Hamish Blair/Getty Images
Jon Morosi of MLB Network reported the deal is for four years.
The 27-year-old spent his entire career with the Seibu Lions of the Pacific League prior to coming to terms with Seattle. The left-hander had a 2.81 ERA with 925 strikeouts, 1.177 WHIP and 838 hits allowed over 1,035.1 innings in 163 appearances since 2011.
The Lions posted Kikuchi for MLB teams to make a bid on Dec. 3. He figured to generate significant interest because of his age, high level of performance in Japan’s premier baseball league and a strong scouting report.
“The makings of a quality major-league starter are there,” wrote The Athletic’s Dennis Lin. “Kikuchi’s fastball is consistently in the mid-90s. His curveball, slider and splitter all rate as average or slightly better. ‘He is a good one,’ one scout wrote in a text. ‘Has not been real durable, but stuff is solid.'”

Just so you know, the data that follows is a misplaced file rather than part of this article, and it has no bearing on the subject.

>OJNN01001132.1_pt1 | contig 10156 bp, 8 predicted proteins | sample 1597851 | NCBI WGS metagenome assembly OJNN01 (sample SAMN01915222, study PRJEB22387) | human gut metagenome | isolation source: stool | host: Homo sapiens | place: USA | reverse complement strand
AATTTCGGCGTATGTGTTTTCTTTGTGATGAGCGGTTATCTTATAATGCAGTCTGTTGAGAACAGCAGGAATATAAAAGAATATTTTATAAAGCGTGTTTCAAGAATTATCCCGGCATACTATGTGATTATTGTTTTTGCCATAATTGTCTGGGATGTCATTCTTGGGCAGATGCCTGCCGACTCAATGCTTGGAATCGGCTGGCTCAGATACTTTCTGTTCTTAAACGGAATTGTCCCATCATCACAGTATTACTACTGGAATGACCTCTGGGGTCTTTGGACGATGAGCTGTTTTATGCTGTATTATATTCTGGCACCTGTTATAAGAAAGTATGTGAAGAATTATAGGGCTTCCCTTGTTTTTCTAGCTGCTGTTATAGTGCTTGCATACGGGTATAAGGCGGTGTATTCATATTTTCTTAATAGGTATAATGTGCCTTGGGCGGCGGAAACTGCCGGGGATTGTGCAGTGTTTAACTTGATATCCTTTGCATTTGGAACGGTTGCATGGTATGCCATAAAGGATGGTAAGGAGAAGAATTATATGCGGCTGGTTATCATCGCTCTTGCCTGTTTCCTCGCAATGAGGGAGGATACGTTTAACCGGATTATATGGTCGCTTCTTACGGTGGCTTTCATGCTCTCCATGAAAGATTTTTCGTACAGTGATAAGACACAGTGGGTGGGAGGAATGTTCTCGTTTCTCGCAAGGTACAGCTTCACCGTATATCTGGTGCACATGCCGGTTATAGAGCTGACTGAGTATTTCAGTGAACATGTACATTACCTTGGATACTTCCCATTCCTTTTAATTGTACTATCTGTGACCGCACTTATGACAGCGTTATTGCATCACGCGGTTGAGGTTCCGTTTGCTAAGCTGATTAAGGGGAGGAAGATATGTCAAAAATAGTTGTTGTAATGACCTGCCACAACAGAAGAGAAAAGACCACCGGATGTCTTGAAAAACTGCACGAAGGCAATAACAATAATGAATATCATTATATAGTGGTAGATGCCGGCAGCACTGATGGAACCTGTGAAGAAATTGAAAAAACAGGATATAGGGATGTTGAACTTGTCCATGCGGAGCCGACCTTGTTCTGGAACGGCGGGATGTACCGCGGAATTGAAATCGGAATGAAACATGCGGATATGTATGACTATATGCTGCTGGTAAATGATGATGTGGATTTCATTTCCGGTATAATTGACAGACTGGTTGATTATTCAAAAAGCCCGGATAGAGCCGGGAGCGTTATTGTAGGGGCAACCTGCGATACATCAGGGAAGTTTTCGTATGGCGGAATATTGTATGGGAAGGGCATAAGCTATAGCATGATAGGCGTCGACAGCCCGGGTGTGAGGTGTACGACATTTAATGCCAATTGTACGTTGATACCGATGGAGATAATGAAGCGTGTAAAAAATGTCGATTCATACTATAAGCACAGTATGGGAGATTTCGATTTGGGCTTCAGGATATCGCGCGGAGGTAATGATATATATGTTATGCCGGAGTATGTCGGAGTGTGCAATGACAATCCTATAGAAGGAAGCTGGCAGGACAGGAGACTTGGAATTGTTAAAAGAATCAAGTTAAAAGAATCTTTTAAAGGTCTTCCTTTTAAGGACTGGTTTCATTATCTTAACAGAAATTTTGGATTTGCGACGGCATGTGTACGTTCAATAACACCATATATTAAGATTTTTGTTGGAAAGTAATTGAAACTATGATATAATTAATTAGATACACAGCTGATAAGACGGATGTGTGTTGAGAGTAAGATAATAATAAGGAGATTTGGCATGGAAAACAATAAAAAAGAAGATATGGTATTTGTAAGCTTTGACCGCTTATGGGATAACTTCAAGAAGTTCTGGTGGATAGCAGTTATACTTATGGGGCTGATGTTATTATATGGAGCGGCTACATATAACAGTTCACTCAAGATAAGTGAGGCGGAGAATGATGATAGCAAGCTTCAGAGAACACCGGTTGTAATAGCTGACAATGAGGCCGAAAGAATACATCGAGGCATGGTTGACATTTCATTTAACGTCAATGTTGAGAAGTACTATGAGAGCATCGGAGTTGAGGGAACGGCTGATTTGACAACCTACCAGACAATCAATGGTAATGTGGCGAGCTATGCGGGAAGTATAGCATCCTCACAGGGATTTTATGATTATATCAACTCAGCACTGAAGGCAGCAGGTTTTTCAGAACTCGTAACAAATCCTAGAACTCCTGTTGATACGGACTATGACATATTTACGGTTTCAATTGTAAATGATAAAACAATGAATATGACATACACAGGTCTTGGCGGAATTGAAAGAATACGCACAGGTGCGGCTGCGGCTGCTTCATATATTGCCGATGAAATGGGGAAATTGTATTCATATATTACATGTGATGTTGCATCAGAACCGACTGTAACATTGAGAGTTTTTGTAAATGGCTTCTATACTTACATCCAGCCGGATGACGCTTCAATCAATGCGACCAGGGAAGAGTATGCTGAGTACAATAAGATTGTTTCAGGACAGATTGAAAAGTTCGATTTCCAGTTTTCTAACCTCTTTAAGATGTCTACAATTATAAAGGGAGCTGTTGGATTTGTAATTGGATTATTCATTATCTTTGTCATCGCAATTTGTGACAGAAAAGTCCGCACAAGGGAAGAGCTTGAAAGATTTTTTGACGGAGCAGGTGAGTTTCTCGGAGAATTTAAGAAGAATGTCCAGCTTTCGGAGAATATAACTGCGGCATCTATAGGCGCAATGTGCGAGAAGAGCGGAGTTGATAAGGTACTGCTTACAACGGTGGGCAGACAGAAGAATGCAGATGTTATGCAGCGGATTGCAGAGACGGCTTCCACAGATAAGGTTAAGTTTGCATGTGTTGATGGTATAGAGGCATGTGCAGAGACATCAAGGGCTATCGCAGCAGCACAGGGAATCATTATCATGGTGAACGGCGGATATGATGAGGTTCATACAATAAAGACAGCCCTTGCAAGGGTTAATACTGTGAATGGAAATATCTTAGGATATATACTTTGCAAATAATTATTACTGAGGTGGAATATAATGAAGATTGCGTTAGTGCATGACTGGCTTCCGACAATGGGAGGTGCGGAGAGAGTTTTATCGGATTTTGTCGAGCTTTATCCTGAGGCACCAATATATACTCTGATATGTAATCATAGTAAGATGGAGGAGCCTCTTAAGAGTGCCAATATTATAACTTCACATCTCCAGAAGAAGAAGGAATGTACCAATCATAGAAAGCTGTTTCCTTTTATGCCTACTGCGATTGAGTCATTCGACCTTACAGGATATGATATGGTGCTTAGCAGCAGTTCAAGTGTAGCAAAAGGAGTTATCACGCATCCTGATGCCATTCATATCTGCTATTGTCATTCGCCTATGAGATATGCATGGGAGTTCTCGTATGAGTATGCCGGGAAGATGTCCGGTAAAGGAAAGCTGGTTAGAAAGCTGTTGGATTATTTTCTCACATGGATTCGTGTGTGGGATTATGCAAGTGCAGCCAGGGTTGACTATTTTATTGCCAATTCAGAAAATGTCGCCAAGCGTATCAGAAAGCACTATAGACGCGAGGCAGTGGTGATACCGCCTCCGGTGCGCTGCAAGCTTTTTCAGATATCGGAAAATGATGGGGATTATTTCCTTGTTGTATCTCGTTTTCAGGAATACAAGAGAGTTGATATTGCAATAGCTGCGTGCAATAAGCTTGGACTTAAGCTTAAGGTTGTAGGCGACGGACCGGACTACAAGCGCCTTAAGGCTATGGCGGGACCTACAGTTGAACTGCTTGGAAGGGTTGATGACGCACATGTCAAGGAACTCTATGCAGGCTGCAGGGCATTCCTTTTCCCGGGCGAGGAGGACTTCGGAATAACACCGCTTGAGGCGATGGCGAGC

The durability question is a significant one for Kikuchi to answer when he arrives in MLB. His season-high in innings pitched is 187.2 in 2017, and he’s only surpassed 150 innings twice.
Per Morosi, he missed time last season with stiffness in his throwing shoulder.
Even with the potential injury concerns, left-handed starters who can throw in the mid-90s with three off-speed pitches are hard to find on the open market.
Kikuchi will have the unfortunate timing of following Shohei Ohtani as the most high-profile Japanese player to be posted to MLB, but his talent speaks well for him being able to carve out a significant role in 2019.
The Mariners appear to be in rebuild mode, as they have stripped down their roster this offseason in a way that is reminiscent of what the Miami Marlins did last offseason.
Seattle has already traded starting pitcher James Paxton, closer Edwin Diaz, second baseman Robinson Cano and shortstop Jean Segura.
The Paxton trade left the Mariners without a true ace, but Kikuchi will likely be looked upon to fill that role as part of a Mariners pitching staff that has no shortage of question marks.